Vitreous Enamel – A new perspective on old technology

Vitreous Enamel Plaque

Written by Anthony “Ajay” Bean – Graphic Artist

Vitreous Enamel as a technology has been around for centuries. Enamel coatings have been used ever since the times of ancient Egypt, where artisans would use the process of using heat to bake on colour coatings to coat jewelry, stone and pottery with durable sealed glazes to protect these items from damage. It was indeed quite an expensive process back then, saved only for the Pharaohs and Kings of the time. There has also been evidence that the ancient Celts, Georgians, and Chinese, used this particular technology to coat metals with protective coatings to prevent them from tarnishing and rusting.

An enamelled coating, not to be confused with an enamel paint (or an oil-based paint), is a coating which is consistent of powdered glass which is heated to its melting point and fused to the substrate (or core material), to form a vitreous (smooth) coating. At Forever Shining, we use Vitreous enamel coatings to preserve images on to plaques in order to protect them from the rigours of UV Light, rock and stone chips, bore water and scratches. This article explains in depth, the vitreous enamel printing process we use here at Forever Shining, in order to provide a better quality product for preserving images, and the many, many ways which you can use a Vitreous Enamel Plaque.

Why Vitreous Enamel?

Well, there are several reasons why you would be better to choose Vitreous Enamel imaging over rivalling products such as Dye Sublimated Aluminium (Offered by most cemeteries for use on plaques) and Ceramic imaging (a more traditional way of preserving images). For one, unlike the two competing products, Vitreous Enamel must always be applied to a hard metal product with a high melting point due to the nature of the coating process. This means by default, your image and/or plaque will be more durable than any aluminium or ceramic image. The additional benefit of Enamelling is that the colour is permanently baked on to the product, forming a hard skin that protects the metal underneath, protecting said metal from corrosion from water or airborne sources.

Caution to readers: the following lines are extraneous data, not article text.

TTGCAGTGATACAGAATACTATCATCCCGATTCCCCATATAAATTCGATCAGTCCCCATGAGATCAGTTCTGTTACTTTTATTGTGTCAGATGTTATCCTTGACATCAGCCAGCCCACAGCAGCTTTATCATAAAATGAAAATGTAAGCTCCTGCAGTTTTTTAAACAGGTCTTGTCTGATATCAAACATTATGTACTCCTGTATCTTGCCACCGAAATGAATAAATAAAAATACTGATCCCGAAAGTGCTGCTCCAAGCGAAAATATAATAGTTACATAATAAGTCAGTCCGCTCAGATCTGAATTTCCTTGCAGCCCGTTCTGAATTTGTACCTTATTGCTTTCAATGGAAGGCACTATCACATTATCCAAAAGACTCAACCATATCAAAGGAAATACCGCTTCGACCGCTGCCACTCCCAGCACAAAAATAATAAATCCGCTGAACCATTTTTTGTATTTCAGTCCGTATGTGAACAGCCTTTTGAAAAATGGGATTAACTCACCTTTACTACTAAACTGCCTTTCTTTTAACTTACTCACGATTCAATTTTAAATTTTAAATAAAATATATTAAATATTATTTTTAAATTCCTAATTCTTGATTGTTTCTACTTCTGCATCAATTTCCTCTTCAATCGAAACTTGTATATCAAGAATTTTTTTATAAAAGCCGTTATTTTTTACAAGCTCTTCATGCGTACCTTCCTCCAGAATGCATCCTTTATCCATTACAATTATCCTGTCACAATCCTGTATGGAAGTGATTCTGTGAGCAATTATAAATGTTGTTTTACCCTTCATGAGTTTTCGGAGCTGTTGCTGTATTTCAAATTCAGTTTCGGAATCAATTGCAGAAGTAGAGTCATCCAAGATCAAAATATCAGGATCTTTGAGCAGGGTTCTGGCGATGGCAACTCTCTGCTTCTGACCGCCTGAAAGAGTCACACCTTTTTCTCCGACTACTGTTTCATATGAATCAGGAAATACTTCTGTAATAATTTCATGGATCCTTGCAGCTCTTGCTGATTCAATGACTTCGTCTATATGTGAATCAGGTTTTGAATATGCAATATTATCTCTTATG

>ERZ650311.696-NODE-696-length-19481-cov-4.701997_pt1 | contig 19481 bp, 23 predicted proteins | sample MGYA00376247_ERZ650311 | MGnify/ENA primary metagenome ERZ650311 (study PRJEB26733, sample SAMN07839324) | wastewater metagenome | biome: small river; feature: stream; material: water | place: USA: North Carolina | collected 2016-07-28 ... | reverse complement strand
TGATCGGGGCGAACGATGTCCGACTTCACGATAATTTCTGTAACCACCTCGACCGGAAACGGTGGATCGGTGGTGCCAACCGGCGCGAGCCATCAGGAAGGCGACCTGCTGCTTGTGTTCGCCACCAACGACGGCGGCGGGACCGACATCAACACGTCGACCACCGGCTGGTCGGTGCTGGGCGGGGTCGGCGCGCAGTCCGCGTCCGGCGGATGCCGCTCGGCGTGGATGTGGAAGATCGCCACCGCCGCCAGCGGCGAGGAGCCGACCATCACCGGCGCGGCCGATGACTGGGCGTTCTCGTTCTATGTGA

We combine the printing techniques of Ceramic printing, where we use a water-slid glaze decal to coat a white piece of vitreous enamelled steel with an image. We then spray an additional layer of powdered borosilicate glass (similar to the Gorilla Glass you find on your smartphone screen) to add an additional layer of protection against the elements. This layer is then baked again, to fuse the glaze in with the substrate below, and also to melt the glass to form a vitreous glass layer which covers the image. With this triple-stage protection, where we use an already tough enamel coating with a baked in image, sealed under flexible, scratch and chip resistant glass, we can guarantee an image will be protected against UV Fade and scratch damage for up to 25 years. The average lifespan of a Ceramic image is approximately 15 years, whilst Dye-sublimated aluminium (Also known as “Lifetime Images) will have at most a 5-10 year lifespan.

Wow, that sounds amazing! what’s the catch?

Like with all baked imaging products including Ceramic and Dye-Sublimated aluminium, Vitreous Enamel will not be able to reproduce Magenta, pink and Purple tones all that well. This is primarily because of the fact that Magenta (Hot pink) and red inks are the first to fade when exposed to intense heat.

The best way to see this in action is to look at an old car with red or purple paint. Purple, Red and Magenta are colours which absorb a lot of heat and UV light (and because radiated heat is essentially Infrared light, a considerable amount of IR), and tend to retain it for a long period of time before being able to release that heat, seeing as a car’s clear coat is a good absorber of heat. As such, you tend to see that red, magenta and purple paints fade faster than other colours due to this high energy retention property. This is why you tend to see the clear-coat on red and purple cars deteriorate faster than any other car colour.

Now, in saying that, this does not mean that you’ll see bubbling clear coat like that on an old car. Seeing as the glass coating is a lot stronger than a car’s clear coat, and glass tends to be a good transmitter of heat, unlike most acrylic clear coats, the colours will retain their appearance. However, the fading occurs during the baking process, where the plaque is exposed to temperatures in excess of 2,500 degrees C. This generally does not affect skin tones (Which mostly come out in the brown, orange and yellow spectrum rather than as a pink or red), but it may affect things such as clothing items, flowers, or any background elements that may be important to the image.

This is why when we design a Vitreous Enamel Plaque for you, if we detect a large amount of Pink, Red or Purple in the design, we’ll send you a proof just to make sure that the result is to your satisfaction. If it isn’t, we can either recolour the image to better suit the printing process, or we can discuss alternatives to allow you to use that photo as a part of your design.

Vitreous enamel produces simply stunning results when the image has a lot of brown, orange, yellow, green, blue, and white tones.  These colours are much more resistant to intense heat, and therefore will survive the heat transfer process with no major change in appearance.

How much does a vitreous enamel plaque cost?

Well, this is entirely dependent upon the size you request. The best way to get a price on Vitreous Enamel plaques is to contact us directly. You can email your photographs to us, and the design team can give you a proof as to how they will turn out when they go through the printing process.


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